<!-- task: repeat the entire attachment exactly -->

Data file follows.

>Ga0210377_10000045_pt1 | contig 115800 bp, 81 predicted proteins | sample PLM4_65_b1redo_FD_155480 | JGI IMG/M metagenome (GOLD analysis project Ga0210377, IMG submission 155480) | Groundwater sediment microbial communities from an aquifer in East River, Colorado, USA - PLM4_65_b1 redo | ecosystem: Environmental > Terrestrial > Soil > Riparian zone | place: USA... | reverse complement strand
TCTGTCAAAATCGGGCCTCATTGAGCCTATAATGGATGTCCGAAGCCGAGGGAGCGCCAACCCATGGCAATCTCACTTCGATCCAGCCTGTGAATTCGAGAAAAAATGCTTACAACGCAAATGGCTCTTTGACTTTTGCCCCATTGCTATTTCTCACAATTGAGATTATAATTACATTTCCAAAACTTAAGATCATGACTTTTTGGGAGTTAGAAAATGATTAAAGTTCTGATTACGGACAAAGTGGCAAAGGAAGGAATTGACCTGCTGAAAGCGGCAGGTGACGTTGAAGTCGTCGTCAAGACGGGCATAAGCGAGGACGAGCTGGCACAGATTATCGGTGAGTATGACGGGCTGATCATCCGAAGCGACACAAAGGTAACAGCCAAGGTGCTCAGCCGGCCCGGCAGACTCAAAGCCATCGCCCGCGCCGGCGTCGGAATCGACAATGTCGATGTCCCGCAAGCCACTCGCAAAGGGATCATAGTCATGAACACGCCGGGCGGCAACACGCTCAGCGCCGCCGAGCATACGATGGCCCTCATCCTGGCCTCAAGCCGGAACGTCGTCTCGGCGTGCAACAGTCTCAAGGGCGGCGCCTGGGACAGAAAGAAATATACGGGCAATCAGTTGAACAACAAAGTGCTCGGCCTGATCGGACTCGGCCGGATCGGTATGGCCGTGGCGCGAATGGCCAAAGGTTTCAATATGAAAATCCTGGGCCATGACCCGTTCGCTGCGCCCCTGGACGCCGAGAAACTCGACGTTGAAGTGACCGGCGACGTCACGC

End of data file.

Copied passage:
>Ga0210377_10000045_pt1 | contig 115800 bp, 81 predicted proteins | sample PLM4_65_b1redo_FD_155480 | JGI IMG/M metagenome (GOLD analysis project Ga0210377, IMG submission 155480) | Groundwater sediment microbial communities from an aquifer in East River, Colorado, USA - PLM4_65_b1 redo | ecosystem: Environmental > Terrestrial > Soil > Riparian zone | place: USA... | reverse complement strand
TCTGTCAAAATCGGGCCTCATTGAGCCTATAATGGATGTCCGAAGCCGAGGGAGCGCCAACCCATGGCAATCTCACTTCGATCCAGCCTGTGAATTCGAGAAAAAATGCTTACAACGCAAATGGCTCTTTGACTTTTGCCCCATTGCTATTTCTCACAATTGAGATTATAATTACATTTCCAAAACTTAAGATCATGACTTTTTGGGAGTTAGAAAATGATTAAAGTTCTGATTACGGACAAAGTGGCAAAGGAAGGAATTGACCTGCTGAAAGCGGCAGGTGACGTTGAAGTCGTCGTCAAGACGGGCATAAGCGAGGACGAGCTGGCACAGATTATCGGTGAGTATGACGGGCTGATCATCCGAAGCGACACAAAGGTAACAGCCAAGGTGCTCAGCCGGCCCGGCAGACTCAAAGCCATCGCCCGCGCCGGCGTCGGAATCGACAATGTCGATGTCCCGCAAGCCACTCGCAAAGGGATCATAGTCATGAACACGCCGGGCGGCAACACGCTCAGCGCCGCCGAGCATACGATGGCCCTCATCCTGGCCTCAAGCCGGAACGTCGTCTCGGCGTGCAACAGTCTCAAGGGCGGCGCCTGGGACAGAAAGAAATATACGGGCAATCAGTTGAACAACAAAGTGCTCGGCCTGATCGGACTCGGCCGGATCGGTATGGCCGTGGCGCGAATGGCCAAAGGTTTCAATATGAAAATCCTGGGCCATGACCCGTTCGCTGCGCCCCTGGACGCCGAGAAACTCGACGTTGAAGTGACCGGCGACGTCACGC